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These public space projects take time to come to fruition. For various reasons 4 years past from the initial ideas to final installation. The completed benches remained at my workshops for 18 months before finally being transported to site in late 2015. Apart from the lack of resolution on the surface of the pathway through the seating and uprights (it’s not mean’t to be grass) The Rickyard is very much as Adam & I envisaged it in the early concepts.

This kind of work is very different to the precision high-end bespoke furniture, kitchens and interiors that we normally design and make. But my first degree was in sculpture, so in many ways this work takes me back to my artistic roots. It is also a bit of an escape from worrying about getting a 1.5mm gap around a door perfect. This is chunky, organic and a bit brutal – split, scorched, bent, twisted and heavy! You have to work with the curves and the material – the oak logs are what they are in terms of size and shape and the design of the whole installation is defined by that. We had a lot of fun making these benches, but it was technically challenging and very hard physical work at times…

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The Rickyard is maturing nicely now from the stark and barren site it started out as. The trees and shrubs have already grown significantly and the new build houses look lived in and loved. As modern developments of its type go, it looks like a nice place to live. I can imagine that when visitors come, the seating and uprights in the middle of the green come up as a topic of conversation. The residents I have spoken to really like their unusual centrepiece. It is part of their ‘landscape’ and their ‘place’ now.

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Textures of natural weathered oak logs against the stark scorched uprights. The benches are tied together with a beautifully engineered and vandal-proof stainless fixings.

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Like other public seating and artworks we have done I really enjoy going back occasionally, seeing it mature and if i’m lucky seeing a bunch of kids playing around it or a family chilling out for a moment on a walk through the development.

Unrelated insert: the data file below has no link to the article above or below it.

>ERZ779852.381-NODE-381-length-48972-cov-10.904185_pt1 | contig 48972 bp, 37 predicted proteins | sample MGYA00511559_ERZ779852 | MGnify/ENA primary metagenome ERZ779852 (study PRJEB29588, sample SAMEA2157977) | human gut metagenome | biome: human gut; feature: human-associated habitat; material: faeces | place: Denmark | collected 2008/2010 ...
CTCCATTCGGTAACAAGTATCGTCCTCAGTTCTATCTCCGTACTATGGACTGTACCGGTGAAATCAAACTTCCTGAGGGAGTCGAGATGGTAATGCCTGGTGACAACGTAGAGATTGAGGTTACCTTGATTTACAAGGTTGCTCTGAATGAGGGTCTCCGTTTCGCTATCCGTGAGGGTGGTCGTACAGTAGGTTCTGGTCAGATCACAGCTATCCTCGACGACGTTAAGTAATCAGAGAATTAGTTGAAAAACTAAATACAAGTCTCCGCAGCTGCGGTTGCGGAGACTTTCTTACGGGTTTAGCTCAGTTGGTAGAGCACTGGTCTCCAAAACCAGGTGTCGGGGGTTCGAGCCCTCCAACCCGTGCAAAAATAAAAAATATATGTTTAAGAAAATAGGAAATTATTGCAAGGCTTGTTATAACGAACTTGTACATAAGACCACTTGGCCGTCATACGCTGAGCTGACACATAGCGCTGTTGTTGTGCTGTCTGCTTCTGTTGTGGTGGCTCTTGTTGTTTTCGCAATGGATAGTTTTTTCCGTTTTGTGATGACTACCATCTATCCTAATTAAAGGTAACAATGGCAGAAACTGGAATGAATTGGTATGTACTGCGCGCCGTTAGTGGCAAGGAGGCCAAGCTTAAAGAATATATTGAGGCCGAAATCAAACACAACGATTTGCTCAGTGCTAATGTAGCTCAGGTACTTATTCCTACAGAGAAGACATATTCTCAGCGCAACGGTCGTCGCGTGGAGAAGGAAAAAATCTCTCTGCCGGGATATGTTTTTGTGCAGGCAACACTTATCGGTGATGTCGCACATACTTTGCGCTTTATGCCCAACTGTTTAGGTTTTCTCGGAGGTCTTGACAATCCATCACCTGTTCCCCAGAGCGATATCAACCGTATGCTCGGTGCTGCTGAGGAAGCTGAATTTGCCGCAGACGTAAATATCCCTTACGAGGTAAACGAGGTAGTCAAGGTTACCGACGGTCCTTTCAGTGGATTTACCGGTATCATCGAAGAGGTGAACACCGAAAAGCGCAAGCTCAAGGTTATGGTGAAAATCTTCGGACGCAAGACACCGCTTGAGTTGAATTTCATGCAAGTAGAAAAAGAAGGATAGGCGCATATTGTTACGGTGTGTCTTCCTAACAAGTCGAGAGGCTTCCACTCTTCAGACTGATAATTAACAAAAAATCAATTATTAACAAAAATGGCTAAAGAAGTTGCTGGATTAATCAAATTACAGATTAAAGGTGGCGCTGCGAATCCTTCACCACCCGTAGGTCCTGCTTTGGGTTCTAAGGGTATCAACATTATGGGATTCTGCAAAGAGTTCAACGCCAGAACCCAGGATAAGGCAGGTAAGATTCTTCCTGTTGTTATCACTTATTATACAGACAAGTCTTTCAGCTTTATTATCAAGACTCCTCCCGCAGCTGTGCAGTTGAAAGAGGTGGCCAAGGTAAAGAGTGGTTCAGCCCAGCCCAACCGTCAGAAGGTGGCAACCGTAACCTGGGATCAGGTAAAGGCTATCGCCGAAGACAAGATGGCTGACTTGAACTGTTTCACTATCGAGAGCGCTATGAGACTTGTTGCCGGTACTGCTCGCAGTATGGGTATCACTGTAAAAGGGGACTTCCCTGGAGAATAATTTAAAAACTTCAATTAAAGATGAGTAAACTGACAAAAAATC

Part of the challenge Adam and I both enjoyed with this project was working with a major house builder. It would be fair to say they were engaged in a rather ‘arms length’ way and would probably not have chosen to put public art works on the site if it had not been a condition of planning. Indeed on the other site we worked up proposals for on the development, Mampitts Square, nothing has happened! I suspect the outcome there may be rather ordinary and ‘off the shelf’ in the end. Despite everything though, the Rickyard project got built and we helped create a new ‘common place’ for Shaftesbury where an ex Lord Mayor of London, a TV archaeologist, a couple of tennis players and I could partake in a good chinwag!

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Children defiantly get it! It’s something interesting to climb on or play around.

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If you’d like to talk to Simon about a public art or seating project please get in contact, initial conversations and ideas cost nothing. To view our Tudor Arcade Public Seating case study click here.

To find the Rickyard yourself and explore old and new Shaftesbury click here for the Dorset Explorer map.

Most images in this Case Study were taken by Double Exposure Photographic

Shaftesbury Rickyard Seating Project

Monday, November 30th, 2015

It’s been a long time coming, but our public art / seating project in partnership with Adam Zombory-Moldovan of ZMMA Architects at the Rickyard has now been installed. It’s located on the new Persimmon Homes development to the east of Shaftesbury in Dorset.